Had a partner free day so decided to go check out 3 on-site auctions (first time I've ever been to on-site auctions, had great expectations of exciting times ala "The Block") .. What a let down. All 3 had 1 bidder start the bidding, no more bidders joined in, after a round or two of back and forth to the vendors they got passed in and opened up to conditional offers. Vendors are expecting over RV, buyers aren't willing to pay that.

Barfoots auckland residetial auction on track for a solid 24% clearance rate this week unless they really nail the weekend on site auctions.

RVs don't matter. They are not a true reflection of a property's value and using them as a point of reference is completely misleading. Why can't we all just get this through our thick heads?

am_fek you are certainly correct about the way the RVs are being thrown around in these threads lately. A single house selling below or above RV means very little and the sales history and the sales history of similar neighboring properties is a much more useful indicator of a property's trending value.

However I have used RVs in a fairly general way to to determine if the whole market is trending up or down by using them as a benchmark. I used to average all the RVs minus the top and bottom outliers and compare to sales figures to see if things were trending up or down as close to real time as possible which was only possible with auction results. A fairly crude way of trying to detect a trend as many RVs were so very far away from being accurate and the sales numbers were quite small. Just a bit of fun really although I was surprised how close, on average, the total sales figures were to the RV figures when the Auckland 2017 RV figures came out. It was plus or minus 3% thereabouts.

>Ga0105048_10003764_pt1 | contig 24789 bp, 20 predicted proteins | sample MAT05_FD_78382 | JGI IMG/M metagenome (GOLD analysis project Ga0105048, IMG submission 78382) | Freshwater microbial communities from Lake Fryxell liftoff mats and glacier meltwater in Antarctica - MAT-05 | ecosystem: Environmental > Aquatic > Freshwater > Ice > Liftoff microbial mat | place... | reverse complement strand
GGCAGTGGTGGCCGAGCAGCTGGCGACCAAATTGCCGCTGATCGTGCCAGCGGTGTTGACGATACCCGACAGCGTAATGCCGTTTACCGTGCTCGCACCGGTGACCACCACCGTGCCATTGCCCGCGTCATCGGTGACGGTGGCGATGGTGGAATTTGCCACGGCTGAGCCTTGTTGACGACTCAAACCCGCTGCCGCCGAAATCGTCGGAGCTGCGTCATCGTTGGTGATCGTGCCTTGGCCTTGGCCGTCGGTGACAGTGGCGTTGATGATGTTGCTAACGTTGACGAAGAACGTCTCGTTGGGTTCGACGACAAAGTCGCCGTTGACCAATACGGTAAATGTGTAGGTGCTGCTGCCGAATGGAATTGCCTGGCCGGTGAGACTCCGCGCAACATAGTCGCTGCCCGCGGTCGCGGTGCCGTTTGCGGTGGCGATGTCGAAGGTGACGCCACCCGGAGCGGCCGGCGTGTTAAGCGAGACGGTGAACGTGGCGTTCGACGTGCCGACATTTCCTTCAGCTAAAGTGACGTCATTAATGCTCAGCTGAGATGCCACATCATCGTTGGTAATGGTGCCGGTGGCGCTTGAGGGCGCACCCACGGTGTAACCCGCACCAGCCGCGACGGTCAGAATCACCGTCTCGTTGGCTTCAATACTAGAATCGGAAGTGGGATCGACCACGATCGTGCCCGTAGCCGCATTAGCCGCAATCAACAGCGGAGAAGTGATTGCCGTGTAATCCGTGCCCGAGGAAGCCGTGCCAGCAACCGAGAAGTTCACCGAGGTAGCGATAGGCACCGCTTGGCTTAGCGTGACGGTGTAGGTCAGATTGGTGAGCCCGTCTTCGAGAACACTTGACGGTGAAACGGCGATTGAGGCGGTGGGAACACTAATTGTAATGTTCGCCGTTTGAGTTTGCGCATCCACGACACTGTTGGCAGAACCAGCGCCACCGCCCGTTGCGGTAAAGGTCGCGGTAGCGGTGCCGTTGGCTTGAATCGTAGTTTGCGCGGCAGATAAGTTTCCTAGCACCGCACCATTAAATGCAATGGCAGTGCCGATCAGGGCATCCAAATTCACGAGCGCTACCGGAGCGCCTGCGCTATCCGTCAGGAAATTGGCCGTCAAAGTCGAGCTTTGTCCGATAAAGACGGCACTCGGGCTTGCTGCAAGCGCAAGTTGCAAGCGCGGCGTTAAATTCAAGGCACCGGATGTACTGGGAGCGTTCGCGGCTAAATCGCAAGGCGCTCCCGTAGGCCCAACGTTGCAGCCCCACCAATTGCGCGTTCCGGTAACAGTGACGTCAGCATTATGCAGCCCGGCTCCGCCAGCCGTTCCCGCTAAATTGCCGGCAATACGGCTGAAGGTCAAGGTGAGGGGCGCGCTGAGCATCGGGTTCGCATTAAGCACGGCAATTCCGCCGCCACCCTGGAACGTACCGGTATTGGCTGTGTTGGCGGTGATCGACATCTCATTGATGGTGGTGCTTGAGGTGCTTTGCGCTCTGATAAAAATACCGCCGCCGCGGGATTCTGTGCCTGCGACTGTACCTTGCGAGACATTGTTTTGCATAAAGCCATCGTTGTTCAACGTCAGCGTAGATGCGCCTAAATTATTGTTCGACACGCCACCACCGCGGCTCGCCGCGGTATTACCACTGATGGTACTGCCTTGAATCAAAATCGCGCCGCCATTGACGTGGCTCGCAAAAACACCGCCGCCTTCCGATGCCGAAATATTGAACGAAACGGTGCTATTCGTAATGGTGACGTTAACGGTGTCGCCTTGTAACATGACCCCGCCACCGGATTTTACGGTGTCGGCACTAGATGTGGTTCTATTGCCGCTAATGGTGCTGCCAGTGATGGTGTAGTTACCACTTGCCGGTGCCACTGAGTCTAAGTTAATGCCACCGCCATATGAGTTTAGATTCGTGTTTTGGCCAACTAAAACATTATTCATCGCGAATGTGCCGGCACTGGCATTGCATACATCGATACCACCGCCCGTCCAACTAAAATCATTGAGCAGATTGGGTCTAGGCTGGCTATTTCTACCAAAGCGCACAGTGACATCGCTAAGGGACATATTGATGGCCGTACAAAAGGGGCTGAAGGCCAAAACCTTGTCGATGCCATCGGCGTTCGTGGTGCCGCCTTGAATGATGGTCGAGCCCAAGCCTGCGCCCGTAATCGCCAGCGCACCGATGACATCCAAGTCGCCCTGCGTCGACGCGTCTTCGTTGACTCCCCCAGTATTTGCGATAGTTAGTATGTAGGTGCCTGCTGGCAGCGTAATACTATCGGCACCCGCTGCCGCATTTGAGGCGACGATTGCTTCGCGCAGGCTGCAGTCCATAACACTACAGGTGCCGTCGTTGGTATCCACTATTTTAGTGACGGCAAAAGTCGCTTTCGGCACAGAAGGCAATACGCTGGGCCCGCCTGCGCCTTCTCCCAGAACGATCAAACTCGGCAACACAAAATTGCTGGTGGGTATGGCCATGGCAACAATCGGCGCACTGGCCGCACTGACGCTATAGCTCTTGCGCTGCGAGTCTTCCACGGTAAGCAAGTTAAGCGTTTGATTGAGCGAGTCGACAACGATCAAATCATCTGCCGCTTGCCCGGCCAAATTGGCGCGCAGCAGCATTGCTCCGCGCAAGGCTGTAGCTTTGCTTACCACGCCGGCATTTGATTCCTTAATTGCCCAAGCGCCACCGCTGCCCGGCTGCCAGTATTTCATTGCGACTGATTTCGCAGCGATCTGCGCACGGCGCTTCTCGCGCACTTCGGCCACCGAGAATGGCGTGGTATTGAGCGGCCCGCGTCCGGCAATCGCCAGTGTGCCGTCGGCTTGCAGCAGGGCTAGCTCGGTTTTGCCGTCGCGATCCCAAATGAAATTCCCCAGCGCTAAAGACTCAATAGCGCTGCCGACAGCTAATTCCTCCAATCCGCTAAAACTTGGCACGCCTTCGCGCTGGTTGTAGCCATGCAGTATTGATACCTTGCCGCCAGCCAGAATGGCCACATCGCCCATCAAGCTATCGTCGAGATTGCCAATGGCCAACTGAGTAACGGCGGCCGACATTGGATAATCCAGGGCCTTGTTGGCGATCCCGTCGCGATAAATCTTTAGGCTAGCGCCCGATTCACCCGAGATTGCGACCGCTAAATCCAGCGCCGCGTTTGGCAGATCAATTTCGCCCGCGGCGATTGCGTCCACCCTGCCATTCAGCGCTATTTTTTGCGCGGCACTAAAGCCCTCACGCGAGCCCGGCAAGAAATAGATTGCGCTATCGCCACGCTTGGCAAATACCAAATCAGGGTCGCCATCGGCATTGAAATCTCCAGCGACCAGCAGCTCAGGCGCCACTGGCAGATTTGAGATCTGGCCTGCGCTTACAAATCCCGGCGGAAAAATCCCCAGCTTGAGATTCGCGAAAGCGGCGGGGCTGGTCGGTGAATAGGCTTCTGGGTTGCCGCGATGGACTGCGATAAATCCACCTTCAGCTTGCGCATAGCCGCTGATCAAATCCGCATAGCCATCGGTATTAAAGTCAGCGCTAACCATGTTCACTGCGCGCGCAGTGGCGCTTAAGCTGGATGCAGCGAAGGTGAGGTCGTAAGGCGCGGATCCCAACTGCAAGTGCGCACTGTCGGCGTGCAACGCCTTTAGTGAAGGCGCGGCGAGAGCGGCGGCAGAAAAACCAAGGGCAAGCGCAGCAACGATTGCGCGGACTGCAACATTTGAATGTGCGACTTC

This "method" was vigorously criticized at the time of course.

Zachary, the fact that most by way of the auction method are selling below RV suddenly means nothing does it? Prior to 2017, along with 80% clearance rates, most if not all were selling above RV and you were on here with others touting how it meant everything - lol!

Spruikers are so predictable ;-)

Retired-Poppy, there is nothing spruikish about my comment at all, neither was there really any in my past comments. The method was simply an attempt to determine price trends in real time using averages of as many recent sales as possible. In the past the trend appeared to be upward. It was never about individual RV values.

Before 2017 nearly all houses sold above RV because, obviously, the RVs were a few years old. I would comment that on average sales were 30% above RV and a few months later they were 40% above RV, on average, indicating general price movement upwards. At that time people were stating that the market was crashing, because that is what they wanted to believe, but my "analysis" proved otherwise. I was simply seeking the truth of the matter.